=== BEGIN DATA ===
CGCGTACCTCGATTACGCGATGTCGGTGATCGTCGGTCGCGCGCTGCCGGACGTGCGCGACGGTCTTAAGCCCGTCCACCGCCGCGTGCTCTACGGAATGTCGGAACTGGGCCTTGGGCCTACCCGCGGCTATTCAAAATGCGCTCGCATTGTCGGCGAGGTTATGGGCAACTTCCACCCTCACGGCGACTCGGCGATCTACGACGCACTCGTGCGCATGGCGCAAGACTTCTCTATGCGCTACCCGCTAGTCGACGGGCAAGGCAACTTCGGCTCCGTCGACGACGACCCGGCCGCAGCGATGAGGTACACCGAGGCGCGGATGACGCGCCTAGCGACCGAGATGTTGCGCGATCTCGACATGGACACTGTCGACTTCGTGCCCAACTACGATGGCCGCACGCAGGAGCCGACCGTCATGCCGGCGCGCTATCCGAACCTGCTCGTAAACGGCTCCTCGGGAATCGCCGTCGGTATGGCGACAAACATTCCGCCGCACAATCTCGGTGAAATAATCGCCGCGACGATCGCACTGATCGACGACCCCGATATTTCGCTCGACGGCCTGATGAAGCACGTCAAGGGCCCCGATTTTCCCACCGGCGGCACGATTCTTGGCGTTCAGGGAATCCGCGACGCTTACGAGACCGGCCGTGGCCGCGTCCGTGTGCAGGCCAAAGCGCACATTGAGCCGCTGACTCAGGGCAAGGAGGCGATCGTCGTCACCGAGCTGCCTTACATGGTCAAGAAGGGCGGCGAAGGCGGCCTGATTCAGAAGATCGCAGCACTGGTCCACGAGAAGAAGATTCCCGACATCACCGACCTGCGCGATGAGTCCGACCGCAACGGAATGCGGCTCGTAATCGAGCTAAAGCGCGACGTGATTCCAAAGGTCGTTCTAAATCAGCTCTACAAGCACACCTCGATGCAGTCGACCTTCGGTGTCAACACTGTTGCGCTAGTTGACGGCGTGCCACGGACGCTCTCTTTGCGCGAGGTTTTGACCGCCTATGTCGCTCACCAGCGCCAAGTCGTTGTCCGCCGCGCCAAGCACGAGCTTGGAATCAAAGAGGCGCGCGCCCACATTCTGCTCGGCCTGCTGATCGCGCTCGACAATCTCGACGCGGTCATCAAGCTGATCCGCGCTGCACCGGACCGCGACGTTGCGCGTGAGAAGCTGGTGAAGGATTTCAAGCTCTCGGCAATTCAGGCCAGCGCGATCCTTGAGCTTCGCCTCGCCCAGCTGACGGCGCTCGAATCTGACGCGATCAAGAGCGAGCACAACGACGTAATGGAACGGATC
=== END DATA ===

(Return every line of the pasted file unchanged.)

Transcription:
CGCGTACCTCGATTACGCGATGTCGGTGATCGTCGGTCGCGCGCTGCCGGACGTGCGCGACGGTCTTAAGCCCGTCCACCGCCGCGTGCTCTACGGAATGTCGGAACTGGGCCTTGGGCCTACCCGCGGCTATTCAAAATGCGCTCGCATTGTCGGCGAGGTTATGGGCAACTTCCACCCTCACGGCGACTCGGCGATCTACGACGCACTCGTGCGCATGGCGCAAGACTTCTCTATGCGCTACCCGCTAGTCGACGGGCAAGGCAACTTCGGCTCCGTCGACGACGACCCGGCCGCAGCGATGAGGTACACCGAGGCGCGGATGACGCGCCTAGCGACCGAGATGTTGCGCGATCTCGACATGGACACTGTCGACTTCGTGCCCAACTACGATGGCCGCACGCAGGAGCCGACCGTCATGCCGGCGCGCTATCCGAACCTGCTCGTAAACGGCTCCTCGGGAATCGCCGTCGGTATGGCGACAAACATTCCGCCGCACAATCTCGGTGAAATAATCGCCGCGACGATCGCACTGATCGACGACCCCGATATTTCGCTCGACGGCCTGATGAAGCACGTCAAGGGCCCCGATTTTCCCACCGGCGGCACGATTCTTGGCGTTCAGGGAATCCGCGACGCTTACGAGACCGGCCGTGGCCGCGTCCGTGTGCAGGCCAAAGCGCACATTGAGCCGCTGACTCAGGGCAAGGAGGCGATCGTCGTCACCGAGCTGCCTTACATGGTCAAGAAGGGCGGCGAAGGCGGCCTGATTCAGAAGATCGCAGCACTGGTCCACGAGAAGAAGATTCCCGACATCACCGACCTGCGCGATGAGTCCGACCGCAACGGAATGCGGCTCGTAATCGAGCTAAAGCGCGACGTGATTCCAAAGGTCGTTCTAAATCAGCTCTACAAGCACACCTCGATGCAGTCGACCTTCGGTGTCAACACTGTTGCGCTAGTTGACGGCGTGCCACGGACGCTCTCTTTGCGCGAGGTTTTGACCGCCTATGTCGCTCACCAGCGCCAAGTCGTTGTCCGCCGCGCCAAGCACGAGCTTGGAATCAAAGAGGCGCGCGCCCACATTCTGCTCGGCCTGCTGATCGCGCTCGACAATCTCGACGCGGTCATCAAGCTGATCCGCGCTGCACCGGACCGCGACGTTGCGCGTGAGAAGCTGGTGAAGGATTTCAAGCTCTCGGCAATTCAGGCCAGCGCGATCCTTGAGCTTCGCCTCGCCCAGCTGACGGCGCTCGAATCTGACGCGATCAAGAGCGAGCACAACGACGTAATGGAACGGATC